Haemoglobin H disease (alpha-thalassemia): All in the family
The present case has been reported in The National Medical Journal of India.

An 18-year-old man had persistent anaemia not responding to iron and vitamin B12 supplements, and splenomegaly. Investigations showed a haemoglobin level of 6.7 g/dl, mean corpuscular volume (MCV) of 70.2 fL, mean corpuscular haemoglobin of 18.0 pg/dl, iron studies were normal and the lactate dehydrogenase level was 243 i.u./L. The peripheral smear revealed severe microcytic hypochromic anaemia with polychromasia.

The histogram of red blood cell (RBC) size showed a marked shift to the left and a high take-off from the Y-axis ([Figure 1]). We suspected thalassaemia or haemoglobinopathy. High-performance liquid chromatography (HPLC) done on Biorad D-10 revealed two fast peaks at <0.65 minute retention time, indicating haemoglobin H (HbH) disease. Methylene blue stained peripheral smear revealed a golf ball appearance of the erythrocytes with numerous HbH inclusions, indicative of HbH disease.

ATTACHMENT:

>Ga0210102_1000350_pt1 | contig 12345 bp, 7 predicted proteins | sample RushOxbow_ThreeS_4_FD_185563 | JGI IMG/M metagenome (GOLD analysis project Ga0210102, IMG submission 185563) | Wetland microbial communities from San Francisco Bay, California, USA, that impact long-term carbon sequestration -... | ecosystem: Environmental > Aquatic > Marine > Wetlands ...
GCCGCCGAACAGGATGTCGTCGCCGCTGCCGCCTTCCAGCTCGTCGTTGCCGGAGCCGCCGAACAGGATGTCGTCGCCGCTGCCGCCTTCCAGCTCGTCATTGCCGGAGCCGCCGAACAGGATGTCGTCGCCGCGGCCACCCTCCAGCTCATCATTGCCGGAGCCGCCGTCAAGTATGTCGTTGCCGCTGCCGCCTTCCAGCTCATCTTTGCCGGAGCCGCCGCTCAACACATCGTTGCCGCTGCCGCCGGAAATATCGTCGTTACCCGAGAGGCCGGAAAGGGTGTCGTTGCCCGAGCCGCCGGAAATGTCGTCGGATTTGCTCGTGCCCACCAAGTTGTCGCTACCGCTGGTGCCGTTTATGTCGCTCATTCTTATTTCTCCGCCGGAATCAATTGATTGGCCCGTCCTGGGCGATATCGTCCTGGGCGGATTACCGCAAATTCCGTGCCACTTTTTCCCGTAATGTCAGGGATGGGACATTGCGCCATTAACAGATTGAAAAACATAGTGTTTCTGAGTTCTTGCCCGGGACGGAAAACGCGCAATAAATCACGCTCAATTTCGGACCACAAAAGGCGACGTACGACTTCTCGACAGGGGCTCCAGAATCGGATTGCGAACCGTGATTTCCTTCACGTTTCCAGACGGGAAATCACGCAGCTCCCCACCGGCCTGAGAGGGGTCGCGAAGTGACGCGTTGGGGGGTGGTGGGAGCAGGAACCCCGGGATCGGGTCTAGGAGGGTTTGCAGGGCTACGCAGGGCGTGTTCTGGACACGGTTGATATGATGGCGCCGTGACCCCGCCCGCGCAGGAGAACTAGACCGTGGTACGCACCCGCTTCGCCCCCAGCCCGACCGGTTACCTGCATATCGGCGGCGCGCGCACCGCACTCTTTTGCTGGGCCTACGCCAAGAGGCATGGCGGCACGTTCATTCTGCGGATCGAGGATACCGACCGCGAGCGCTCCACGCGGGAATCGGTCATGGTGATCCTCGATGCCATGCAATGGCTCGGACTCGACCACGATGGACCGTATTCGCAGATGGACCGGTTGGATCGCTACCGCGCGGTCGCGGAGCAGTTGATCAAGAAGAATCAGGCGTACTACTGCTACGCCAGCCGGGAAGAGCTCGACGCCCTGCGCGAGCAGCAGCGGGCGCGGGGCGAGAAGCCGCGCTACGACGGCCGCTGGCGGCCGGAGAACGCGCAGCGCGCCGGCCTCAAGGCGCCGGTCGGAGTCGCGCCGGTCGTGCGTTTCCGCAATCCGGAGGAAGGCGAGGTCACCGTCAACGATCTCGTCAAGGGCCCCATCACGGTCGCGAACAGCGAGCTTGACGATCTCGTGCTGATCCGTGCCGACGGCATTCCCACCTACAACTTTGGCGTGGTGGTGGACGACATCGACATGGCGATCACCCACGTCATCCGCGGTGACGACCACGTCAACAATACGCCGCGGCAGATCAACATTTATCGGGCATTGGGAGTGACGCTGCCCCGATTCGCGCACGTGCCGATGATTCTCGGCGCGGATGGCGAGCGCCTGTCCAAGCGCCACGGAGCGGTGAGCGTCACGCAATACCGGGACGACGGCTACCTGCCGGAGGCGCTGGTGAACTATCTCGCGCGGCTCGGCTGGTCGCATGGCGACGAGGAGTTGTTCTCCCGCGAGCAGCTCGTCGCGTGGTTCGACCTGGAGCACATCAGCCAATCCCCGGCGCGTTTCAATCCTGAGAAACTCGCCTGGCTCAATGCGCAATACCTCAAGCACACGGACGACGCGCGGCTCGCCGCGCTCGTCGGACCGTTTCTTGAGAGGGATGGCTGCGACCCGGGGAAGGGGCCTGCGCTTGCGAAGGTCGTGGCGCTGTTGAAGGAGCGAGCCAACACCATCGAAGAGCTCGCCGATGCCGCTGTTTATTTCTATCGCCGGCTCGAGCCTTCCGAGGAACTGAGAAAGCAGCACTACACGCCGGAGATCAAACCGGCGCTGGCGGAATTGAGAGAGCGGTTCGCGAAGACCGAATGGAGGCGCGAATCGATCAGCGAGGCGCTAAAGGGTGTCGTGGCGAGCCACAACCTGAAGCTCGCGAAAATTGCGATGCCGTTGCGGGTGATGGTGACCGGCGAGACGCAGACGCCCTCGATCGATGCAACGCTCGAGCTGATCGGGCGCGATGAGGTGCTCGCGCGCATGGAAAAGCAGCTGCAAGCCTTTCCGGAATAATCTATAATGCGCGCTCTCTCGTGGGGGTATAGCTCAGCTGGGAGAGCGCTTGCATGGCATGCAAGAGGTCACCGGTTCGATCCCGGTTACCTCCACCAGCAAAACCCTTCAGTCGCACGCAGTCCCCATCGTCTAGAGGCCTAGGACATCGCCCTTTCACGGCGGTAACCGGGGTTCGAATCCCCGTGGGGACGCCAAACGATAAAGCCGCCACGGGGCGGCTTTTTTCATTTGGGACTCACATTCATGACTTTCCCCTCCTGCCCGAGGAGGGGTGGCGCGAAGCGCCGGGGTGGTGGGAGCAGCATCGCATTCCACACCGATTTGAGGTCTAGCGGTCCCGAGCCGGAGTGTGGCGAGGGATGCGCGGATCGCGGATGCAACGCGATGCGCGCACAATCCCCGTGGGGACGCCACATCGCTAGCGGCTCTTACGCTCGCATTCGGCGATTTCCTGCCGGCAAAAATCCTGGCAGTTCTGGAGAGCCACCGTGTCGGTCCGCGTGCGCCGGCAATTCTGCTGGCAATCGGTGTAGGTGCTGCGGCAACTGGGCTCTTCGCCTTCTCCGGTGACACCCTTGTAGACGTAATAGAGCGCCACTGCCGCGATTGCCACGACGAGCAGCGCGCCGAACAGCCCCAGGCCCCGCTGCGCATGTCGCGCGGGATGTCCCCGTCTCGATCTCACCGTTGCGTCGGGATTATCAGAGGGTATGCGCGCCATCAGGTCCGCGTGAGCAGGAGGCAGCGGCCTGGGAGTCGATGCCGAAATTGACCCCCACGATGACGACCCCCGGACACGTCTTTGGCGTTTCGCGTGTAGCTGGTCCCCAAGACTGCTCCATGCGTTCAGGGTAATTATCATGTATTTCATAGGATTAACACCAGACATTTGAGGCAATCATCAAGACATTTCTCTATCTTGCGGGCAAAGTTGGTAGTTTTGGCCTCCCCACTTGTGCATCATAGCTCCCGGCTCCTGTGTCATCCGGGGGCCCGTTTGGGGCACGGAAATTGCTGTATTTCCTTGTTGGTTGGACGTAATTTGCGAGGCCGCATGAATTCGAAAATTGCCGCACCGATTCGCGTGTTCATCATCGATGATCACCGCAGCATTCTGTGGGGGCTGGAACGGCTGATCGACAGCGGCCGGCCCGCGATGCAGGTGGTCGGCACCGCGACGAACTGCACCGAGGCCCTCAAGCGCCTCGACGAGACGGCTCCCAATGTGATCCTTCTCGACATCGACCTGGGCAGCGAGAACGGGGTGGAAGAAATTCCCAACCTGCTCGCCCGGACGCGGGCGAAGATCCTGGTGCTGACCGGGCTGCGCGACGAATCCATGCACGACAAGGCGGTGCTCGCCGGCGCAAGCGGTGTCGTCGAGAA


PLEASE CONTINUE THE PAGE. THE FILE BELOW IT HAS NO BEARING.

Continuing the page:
Screening of the family members was recommended.
The mother had RBC indices suggestive of a thalassaemia carrier, normal HPLC but occasional HbH inclusions. The father's values were normal. The brother's RBC histogram, HPLC and methylene blue-stained smear were similar to that of this patient.

Major takeaways:-
- Detection of alpha thalassaemia is important because it is common, but may remain silent or can manifest with haemolysis in HbH disease (alpha thalassaemia with three chain deletion), and have implications for genetic counselling.

- The RBC histogram is of crucial importance in diagnosis. Methylene blue stain may help in cases with low MCV, suggestive of thalassaemia silent carrier, if the haemoglobin A2 is normal or reduced, especially when patients cannot afford expensive confirmatory tests.

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Dr. S●●●●●●●●r P●●●●●a
Dr. S●●●●●●●●r P●●●●●a Pathology
Beautifully presented.... Informative. Thank you.
Dec 2, 2018Like1